Silver Fern Farms putting money where its mouth is

For obvious reasons, I had some questions about SFF chairman Eion Garden’s comment on SFF’s proposal for PGP funding to invest $60 million in developing new strategies ‘that will grow the industry’ (Farmers Weekly 21 June). For a start, where on earth would SFF find $60 million and how would they invest twice that amount?

The cynical view of the meat industry is of an underperforming collection of increasingly outdated businesses scrapping over a declining livestock base and then cutting each other’s throats to sell a commodity product to overseas retailers which depress the prices paid to farmers. I have always tried to present a less jaundiced view of meat exporters’ efforts to market a premium product to best effect, while being hindered by a combination of unsympathetic exchange rate, unpredictable livestock supplies and ever stricter compliance requirements.

But it’s now an inescapable fact, traditional meat and wool production is in constant decline because of competition from other land uses. So it’s high time for urgent action to reverse the trend, hence my interest in finding out how SFF intends to spend the money and where it will come from. Conversations with CEO Keith Cooper provided clarification of what aims to be an industry changing programme.

The programme is based on a fundamental premise: the industry’s business model is broken. The industry at present is production led and disjointed with participants at every point in the chain seeking to maximise their individual profit. This means commercial sensitivity limits information flow between processors and exporters, while little of it flows back to the producer.

SFF, the programme lead partner investing the bulk of the money, has been joined by PGG Wrightson and Landcorp as foundation partners in a proposal to the Independent Assessment Panel to invest $60 million in cash and kind over seven years to be matched by a similar amount of PGP funding. A MAF unit advises the IAP by working with participants to test the business case before it is submitted for confidential assessment. The programme also involves various co-partners with capabilities relevant to the programme, although their investment is likely to be in time and knowledge rather than cash.

The programme group’s proposal, facilitated by Deloitte, has assessed the red meat supply chain against a set of dimensions, including company performance, information systems, inventory management and data management, concluding the business model is outdated. It has identified key issues holding the industry back as minimal information flow, lack of co-ordination of activities, management of input costs entirely behind the farm gate, and minimal ability to tailor products to customer specification. Generally farmers act individually with a resulting loss of industry profits and poor asset utilisation. In contrast, if the programme is approved, it will provide farmers with the knowledge, genetics and a plan to rationalise farm inputs and optimise returns.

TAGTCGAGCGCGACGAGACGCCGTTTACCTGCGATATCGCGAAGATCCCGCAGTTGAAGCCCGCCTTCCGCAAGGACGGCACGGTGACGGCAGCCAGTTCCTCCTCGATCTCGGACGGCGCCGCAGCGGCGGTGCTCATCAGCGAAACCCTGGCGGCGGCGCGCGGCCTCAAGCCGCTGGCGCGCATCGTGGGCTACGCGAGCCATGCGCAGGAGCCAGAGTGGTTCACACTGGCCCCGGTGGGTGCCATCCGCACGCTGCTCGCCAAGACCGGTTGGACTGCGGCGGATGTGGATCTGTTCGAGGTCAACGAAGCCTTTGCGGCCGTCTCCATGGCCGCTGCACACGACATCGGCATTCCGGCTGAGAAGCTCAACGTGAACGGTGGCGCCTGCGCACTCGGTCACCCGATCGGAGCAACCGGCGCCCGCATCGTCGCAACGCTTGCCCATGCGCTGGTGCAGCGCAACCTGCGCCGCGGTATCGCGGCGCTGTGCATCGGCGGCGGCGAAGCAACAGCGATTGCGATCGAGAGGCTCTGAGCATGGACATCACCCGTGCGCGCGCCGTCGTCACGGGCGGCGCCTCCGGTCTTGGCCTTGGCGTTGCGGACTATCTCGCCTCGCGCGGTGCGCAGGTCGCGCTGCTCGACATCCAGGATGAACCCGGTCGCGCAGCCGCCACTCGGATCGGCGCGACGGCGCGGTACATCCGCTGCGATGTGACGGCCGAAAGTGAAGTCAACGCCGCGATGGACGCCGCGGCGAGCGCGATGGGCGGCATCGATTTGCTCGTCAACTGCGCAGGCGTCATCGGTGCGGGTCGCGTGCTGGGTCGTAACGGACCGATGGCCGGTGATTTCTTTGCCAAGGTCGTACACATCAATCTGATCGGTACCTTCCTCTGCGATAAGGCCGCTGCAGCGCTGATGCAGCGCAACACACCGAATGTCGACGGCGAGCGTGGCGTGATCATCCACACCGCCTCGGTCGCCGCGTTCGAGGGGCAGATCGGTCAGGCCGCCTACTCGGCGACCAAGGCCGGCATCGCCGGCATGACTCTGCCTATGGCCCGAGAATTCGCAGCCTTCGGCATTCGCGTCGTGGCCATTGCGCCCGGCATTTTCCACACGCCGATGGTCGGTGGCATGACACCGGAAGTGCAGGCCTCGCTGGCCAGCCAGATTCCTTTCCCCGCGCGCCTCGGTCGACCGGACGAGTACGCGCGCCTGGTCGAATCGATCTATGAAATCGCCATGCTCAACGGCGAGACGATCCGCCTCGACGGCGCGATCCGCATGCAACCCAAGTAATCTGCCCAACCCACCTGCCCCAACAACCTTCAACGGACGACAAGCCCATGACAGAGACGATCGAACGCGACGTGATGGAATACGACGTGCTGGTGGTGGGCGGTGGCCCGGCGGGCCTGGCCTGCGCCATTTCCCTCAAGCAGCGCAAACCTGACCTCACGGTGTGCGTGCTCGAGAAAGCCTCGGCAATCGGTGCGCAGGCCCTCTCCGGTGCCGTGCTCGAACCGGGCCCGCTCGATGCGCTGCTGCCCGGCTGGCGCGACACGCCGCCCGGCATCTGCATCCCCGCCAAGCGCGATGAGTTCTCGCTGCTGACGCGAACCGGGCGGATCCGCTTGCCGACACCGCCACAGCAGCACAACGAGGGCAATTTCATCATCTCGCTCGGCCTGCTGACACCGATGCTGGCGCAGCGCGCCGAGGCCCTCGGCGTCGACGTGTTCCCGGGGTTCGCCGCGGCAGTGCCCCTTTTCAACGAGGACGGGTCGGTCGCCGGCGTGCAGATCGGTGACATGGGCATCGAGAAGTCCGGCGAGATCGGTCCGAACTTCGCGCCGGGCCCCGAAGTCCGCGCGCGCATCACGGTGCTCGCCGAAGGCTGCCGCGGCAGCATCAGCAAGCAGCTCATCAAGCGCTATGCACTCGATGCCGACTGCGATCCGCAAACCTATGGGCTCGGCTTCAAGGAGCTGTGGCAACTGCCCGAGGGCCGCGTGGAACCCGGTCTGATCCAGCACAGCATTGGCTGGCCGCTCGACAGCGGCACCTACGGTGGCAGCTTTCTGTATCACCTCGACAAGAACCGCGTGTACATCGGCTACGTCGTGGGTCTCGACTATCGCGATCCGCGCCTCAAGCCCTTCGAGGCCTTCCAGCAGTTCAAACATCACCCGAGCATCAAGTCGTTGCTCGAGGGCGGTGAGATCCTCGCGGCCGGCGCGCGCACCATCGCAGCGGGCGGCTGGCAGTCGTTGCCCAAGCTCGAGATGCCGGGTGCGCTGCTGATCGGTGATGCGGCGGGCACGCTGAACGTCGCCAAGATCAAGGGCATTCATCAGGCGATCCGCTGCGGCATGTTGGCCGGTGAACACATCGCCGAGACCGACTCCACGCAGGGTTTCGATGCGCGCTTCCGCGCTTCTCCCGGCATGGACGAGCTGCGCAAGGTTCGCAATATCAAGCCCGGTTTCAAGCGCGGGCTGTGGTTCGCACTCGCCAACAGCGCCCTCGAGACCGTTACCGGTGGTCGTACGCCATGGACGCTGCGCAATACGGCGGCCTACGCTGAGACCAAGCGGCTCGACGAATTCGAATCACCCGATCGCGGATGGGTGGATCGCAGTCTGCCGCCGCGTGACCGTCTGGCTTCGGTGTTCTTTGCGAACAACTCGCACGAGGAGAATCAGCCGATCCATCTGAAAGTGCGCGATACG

The group’s proposal quotes the vision held by respondents to the recent MAF study, Meat: The Future, of ‘an economically and environmentally sustainable industry that invests in innovation, has a greater focus on the market and is more co-ordinated across the value chain.’ The programme’s projects are designed to deliver new capabilities to achieve this vision which are expected to be transformational, when they are combined with each other. There will be seven projects which address the issues identified, using the collective capabilities and knowledge base of the foundation partners and their co-partners. The projects run the gamut of the industry across market analysis, database, genetics, collection of phenotypes or observable species characteristics, farm productive activity, processing improvements and technology transfer.

The programme aims to achieve four primary outcomes: to increase the industry’s sustainability, create more collaboration between participants, increase productive capacity and the provision of products to consumer specification. The success of this integrated value chain model will be measured in parallel against the traditional supply push model.

Sceptics will say this programme is a rehash of the original motivation behind PGW’s failed attempt to buy 50% of SFF, plus the compensation payment, and it is true much of the rationale has already featured heavily in SFF’s statements addressing declining sheep and beef numbers and farm profitability. Others will point to the just announced meat sector strategy which will also result in applications for PGP funding, raising questions about the value of two potentially costly exercises seeking the same funding. Keith Cooper sees the two programmes as complementary, with the sector strategy providing a framework for parties to cooperate on specific projects, in contrast to the SFF led integrated value chain.

The investment SFF, bolstered by an improved balance sheet, and its partners are willing to commit suggests they are deadly serious about their chances of success and the lack of alternatives. The rest of the meat industry may have to suspend disbelief, because it may just be the industry’s salvation.

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